Tag Archives: restaurants

*** Cork Dork by Bianca Bosker

If you are a wine connoisseur, you will want to read Cork Dork: A Wine-Fueled Adventure Among the Obsessive Sommeliers, Big Bottle Hunters, and Rogue Scientists Who Taught Me to Live for Taste — and you will undoubtedly like it. What’s more intriguing is that a non-drinker, or a cynic who thinks that the drinkers who mumble about tasting blueberries and grass and dirt (!) must be faking it, will both find the book fascinating. The author spent a year studying wine (and passing a difficult sommelier exam) and it turns out that it is, indeed, possible to taste blueberries, grass, or dirt, although many experts really use the words to telegraph a particular type of grapes rather than a particular taste. Who knew? She also touches on the restaurant business and restaurant people, and her descriptions of the very rich who are able to buy the most expensive wines could have been excised without diminishing the rest of the story at all. But the tasting stories are worth it!

Leave a comment

Filed under Non fiction

* Sweetbitter by Stephanie Danler

We are staying in the restaurant business with Sweetbitter, a novel  in which a young woman moves to New York and finds a job in a fancy restaurant. The first half of the book is a well-researched description of the workings of high-end restaurants, with a heavy display of wine erudition. It’s not exactly gripping but it moves along tolerably. The second half descends into a tiresome and obviously hopeless love triangle. What a bore.

Leave a comment

Filed under New fiction

*** Chop Chop by Simon Wroe


Chop Chop starts as the twisted life of a restaurant kitchen, viewed by a poor English degree graduate who needs a job, any job, then blossoms into an even darker tale of gangsters. It’s written cleverly, as if the author had consulted with his ex-colleagues on the tale, always one step ahead of breaking the illusion of a brilliant tale. Much more fun than the standard restaurant memoir — and probably not the best choice to read before going out!

Leave a comment

Filed under New fiction

*** Counter Culture by Candacy Taylor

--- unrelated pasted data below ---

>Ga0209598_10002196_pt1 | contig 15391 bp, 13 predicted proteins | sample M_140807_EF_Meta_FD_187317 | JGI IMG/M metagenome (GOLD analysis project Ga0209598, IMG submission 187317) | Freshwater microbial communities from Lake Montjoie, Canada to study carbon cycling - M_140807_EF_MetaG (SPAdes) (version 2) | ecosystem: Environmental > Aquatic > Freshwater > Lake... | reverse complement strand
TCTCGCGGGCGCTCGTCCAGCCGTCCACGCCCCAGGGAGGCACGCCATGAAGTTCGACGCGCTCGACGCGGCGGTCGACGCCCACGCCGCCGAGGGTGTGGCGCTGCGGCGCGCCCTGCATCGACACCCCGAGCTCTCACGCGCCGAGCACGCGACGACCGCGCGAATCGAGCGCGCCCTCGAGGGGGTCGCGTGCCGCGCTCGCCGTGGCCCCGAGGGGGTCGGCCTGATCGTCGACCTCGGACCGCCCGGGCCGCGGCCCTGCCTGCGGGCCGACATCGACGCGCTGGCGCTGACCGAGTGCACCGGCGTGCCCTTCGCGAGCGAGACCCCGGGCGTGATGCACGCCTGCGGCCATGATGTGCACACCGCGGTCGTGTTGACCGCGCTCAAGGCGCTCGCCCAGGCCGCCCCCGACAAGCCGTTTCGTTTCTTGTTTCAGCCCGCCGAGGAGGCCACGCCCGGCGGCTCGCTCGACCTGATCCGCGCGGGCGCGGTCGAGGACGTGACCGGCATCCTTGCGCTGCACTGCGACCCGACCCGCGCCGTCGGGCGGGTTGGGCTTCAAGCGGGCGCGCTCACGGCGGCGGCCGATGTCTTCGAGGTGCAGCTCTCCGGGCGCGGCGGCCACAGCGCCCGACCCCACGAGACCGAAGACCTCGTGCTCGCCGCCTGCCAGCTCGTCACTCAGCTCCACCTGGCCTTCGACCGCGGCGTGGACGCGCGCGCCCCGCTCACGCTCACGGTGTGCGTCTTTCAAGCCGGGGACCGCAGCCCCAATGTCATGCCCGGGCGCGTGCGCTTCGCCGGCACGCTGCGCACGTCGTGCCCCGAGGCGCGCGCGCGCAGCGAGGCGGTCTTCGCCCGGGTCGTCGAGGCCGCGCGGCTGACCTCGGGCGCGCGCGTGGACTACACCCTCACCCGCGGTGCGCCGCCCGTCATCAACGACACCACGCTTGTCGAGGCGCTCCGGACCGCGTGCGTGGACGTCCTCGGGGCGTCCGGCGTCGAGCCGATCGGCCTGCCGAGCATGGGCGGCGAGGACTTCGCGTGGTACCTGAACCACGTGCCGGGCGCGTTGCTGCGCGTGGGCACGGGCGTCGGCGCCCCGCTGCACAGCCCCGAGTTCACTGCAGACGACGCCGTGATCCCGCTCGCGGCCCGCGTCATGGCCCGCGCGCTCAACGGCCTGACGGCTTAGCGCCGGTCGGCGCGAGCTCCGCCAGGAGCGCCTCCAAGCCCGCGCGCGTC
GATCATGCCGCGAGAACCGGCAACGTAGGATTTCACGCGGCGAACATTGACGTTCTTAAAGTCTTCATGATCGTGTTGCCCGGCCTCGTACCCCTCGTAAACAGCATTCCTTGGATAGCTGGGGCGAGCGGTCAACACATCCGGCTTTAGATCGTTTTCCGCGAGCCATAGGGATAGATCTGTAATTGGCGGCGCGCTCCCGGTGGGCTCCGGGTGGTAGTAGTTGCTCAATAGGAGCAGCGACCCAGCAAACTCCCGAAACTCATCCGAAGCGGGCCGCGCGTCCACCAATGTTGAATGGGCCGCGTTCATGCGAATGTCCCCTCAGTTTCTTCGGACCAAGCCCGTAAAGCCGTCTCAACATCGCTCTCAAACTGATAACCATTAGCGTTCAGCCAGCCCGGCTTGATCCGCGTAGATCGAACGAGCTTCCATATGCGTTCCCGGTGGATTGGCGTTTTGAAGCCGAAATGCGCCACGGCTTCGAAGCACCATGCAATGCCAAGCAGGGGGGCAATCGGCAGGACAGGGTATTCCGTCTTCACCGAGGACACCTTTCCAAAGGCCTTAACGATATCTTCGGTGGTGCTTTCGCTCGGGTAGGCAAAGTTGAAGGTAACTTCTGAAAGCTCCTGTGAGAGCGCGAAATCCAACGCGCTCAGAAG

Counter Culture: The American Coffee Shop Waitress is a haunting book that describes long-time, “career” waitresses, highlighting the difficulty of their jobs as they walk miles, heft heavy loads of plates, and soothe the egos of difficult customers. If you think, like me, that any job is interesting and unique, and you enjoy learning about how everything works behind-the-scenes, you will enjoy this book — and tip, generously, your next capable waitress.

Leave a comment

Filed under Non fiction

* Bread and Butter by Michelle Wildgen


Bread and Butter follows three brothers who own two restaurants in a small town, competing and yet intertwined in not so healthy ways. The story weakly mixes little spats between the brothers (including inane dialog) with lots of food porn about making and eating trendy dishes, and employee drama, including or not the brothers.

I did not like. Might be better suited for a food nerd…

Leave a comment

Filed under New fiction

*** Yes Chef by Marcus Samuelsson

Yes, Chef: A Memoir, by the Ethiopian-Swedish chef Marcus Samuelsson is  a sweeping personal story of an ambitious young man  who knows he must leave his adopted country of Sweden to fulfill his ambition of becoming a chef on the international stage. Along the way are some casualties, most sadly a daughter conceived when he was but a teenager and left behind, but they are told straightforwardly and serve to emphasize the tough life of a apprentices in high-end kitchens. The best part of the book for me was the author’s ever-present curiosity about food, ingredients, and techniques, wherever he finds himself in the world.

May all failed soccer stars have as much talent as resolve as Samuelsson.

Leave a comment

Filed under True story

*1/2 Charlotte au Chocolat by Charlotte Silver

Charlotte Au Chocolat: Memories of a Restaurant Girlhood has its delightful (pardon the pun) moments, when the author describes the behind-the-scenes action in her parents’ then mother’s restaurant, and in particular how the waiters and cooks dote on her, the elegant, polite child sipping her Shirley Temple at table A1. But the rest I found much less charming. The story of her hard-working, perfectionist mother could be remarkable, even heroic, but comes across as more than a bit of a snob. And the author’s detailed description of her outfits may be cute when she’s talking about her little-girl dresses, but gets tiresome as she grows up. Too bad, the title was appealing.

Leave a comment

Filed under True story